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Endodontics (Root Canal Treatments)

Endodontics is the arm of dentistry concerned with the pulp – the soft tissue at the centre of each tooth. When people talk about endodontics, they are generally referring to the procedure known as root canal treatment or therapy.

What is endondontics?

The pulp consists of blood vessels, nerves and various other tissues. While the pulp is vital in a tooth's development during childhood, by the time we reach adulthood, the tooth has finished growing, and the pulp starts to decrease in size.

If the dental pulp becomes infected or if the roots of the tooth get contaminated by decay, the tooth becomes painful and root canal treatment may be required.

Signs you may need endodontic treatment.

The most obvious sign that you may require endodontic treatment is that the tooth hurts. It is not uncommon for the pain to be throbbing in nature. The gum nearby may also be swollen while cold or hot drinks cause severe pain for an extended period. Often the pain is bad enough to wake a person from their sleep. A discoloured tooth or an obvious cavity are also signs of possible infected pulp.

Don’t ignore the symptoms.

If you are experiencing any of the symptoms and common side effects of pulp infection, you must see your dentist. If you ignore the pain, it may go away by itself but that only means the pulp of the tooth is dead and the nerves there can no longer send pain signals. But the bacteria causing the infection will still be present, and if left untreated, it can migrate to the jaw and gums and even lead to an abscess.

What is the procedure for root canal treatment?

The infected tooth or diseased pulp is removed, along with any decayed sections of the damaged tooth. A very fine spinning file is used to clean and shape the empty root canal where the pulp once was. The root canal is then treated with disinfectant to destroy any remaining bacteria. The final step is to fill and seal the root canal with a unique material called gutta-percha and then restore the tooth. In some cases, if the decay has been particularly extensive, a crown will need to be fitted.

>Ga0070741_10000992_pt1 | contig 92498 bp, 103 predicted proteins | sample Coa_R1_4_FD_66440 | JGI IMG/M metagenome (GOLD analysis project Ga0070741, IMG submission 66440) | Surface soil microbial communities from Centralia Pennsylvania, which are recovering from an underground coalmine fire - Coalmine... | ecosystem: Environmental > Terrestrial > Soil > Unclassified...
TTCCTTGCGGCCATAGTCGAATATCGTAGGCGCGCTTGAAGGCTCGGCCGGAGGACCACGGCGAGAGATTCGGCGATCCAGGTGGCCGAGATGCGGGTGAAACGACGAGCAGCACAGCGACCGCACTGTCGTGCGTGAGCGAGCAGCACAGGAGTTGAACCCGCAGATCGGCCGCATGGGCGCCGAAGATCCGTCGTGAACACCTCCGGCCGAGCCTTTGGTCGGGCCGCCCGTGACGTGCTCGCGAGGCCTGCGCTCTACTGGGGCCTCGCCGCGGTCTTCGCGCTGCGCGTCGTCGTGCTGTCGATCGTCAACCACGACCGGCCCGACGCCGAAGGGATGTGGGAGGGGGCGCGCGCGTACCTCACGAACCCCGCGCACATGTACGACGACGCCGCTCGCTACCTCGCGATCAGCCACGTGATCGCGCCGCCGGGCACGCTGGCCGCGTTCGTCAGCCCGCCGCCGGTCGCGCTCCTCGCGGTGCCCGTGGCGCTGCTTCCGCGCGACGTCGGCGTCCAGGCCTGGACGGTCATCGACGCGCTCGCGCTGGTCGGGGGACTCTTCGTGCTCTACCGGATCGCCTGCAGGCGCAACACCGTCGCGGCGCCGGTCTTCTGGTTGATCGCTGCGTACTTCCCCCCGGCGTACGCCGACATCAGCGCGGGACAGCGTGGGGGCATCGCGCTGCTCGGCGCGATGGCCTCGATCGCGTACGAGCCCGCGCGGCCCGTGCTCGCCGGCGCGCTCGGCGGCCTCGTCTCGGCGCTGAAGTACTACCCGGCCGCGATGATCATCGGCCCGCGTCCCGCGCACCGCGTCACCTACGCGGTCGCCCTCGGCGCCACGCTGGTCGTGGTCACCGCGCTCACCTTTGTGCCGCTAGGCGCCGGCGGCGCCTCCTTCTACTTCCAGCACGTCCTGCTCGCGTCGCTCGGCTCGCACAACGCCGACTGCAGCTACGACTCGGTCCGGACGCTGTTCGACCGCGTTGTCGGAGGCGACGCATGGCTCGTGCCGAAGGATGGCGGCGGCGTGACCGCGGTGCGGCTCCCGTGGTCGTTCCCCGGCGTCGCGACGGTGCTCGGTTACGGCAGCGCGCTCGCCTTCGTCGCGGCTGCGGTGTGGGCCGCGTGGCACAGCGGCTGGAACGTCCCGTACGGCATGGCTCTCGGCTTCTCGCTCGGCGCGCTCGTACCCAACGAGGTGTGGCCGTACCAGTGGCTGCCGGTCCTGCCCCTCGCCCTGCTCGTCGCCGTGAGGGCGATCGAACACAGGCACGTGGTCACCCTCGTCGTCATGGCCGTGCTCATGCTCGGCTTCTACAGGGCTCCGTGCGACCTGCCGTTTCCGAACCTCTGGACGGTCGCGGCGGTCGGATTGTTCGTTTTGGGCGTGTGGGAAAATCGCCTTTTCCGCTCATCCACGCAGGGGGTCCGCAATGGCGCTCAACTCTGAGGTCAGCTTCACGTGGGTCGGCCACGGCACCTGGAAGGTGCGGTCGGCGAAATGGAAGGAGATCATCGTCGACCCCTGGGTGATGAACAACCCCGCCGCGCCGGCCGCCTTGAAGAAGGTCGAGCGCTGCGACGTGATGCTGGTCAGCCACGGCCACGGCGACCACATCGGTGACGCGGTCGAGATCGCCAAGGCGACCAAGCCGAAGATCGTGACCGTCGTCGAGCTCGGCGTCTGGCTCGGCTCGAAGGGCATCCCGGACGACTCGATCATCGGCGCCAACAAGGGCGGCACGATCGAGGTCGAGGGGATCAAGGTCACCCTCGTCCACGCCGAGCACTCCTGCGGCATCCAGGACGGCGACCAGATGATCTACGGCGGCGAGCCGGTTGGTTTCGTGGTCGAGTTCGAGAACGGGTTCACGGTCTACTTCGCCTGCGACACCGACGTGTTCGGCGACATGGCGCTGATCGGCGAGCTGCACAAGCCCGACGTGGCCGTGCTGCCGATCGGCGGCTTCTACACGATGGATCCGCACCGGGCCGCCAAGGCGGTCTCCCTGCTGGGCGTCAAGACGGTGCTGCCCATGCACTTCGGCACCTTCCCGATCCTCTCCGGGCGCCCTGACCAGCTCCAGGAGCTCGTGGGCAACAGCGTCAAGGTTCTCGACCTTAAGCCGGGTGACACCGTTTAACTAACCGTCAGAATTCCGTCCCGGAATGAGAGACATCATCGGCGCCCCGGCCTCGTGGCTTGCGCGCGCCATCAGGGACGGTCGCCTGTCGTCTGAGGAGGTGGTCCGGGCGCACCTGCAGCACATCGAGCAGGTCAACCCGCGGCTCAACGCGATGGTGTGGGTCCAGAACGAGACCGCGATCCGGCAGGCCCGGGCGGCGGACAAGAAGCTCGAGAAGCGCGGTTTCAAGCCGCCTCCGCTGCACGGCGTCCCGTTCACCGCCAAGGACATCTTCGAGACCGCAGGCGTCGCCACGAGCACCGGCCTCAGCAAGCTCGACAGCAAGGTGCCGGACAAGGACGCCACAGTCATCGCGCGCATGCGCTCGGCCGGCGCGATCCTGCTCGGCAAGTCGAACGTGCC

Endodontics After Care


Aftercare

There may be a little pain straight after the procedure, but that should fade fairly quickly. A routine of brushing and flossing is all that is required to look after your treated tooth.

Does it hurt?

In the past, root canal treatments were painful and became the punchline of many jokes. ('I would rather have a root canal than…!'). These days, with modern anaesthesia and the latest endodontic technology, a root canal procedure is virtually pain-free. The fear of the treatment is often much worse than the treatment and dental work itself.

Are there alternatives to root canal treatment?

An alternative to root canal therapy is tooth extraction and replacement of the tooth with either a bridge, an implant, or dentures. However, it is always preferable to keep your natural tooth rather than replace it with a false tooth. The other advantage of root canal treatment is that the cost of a root canal it is usually cheaper than other dental procedures.

How long does a root canal treatment last?

After your treatment, the tooth will feel just like normal. It may seem strange that a tooth without pulp can be functional and look normal but, happily, that is the case. A treated tooth can last a lifetime but that is dependent on an active and frequent oral hygiene regimen, and regular visits to the dentist – at least twice a year.

*Any surgical or invasive procedure carries risks. Before proceeding, you should seek a second opinion from an appropriately qualified health practitioner.

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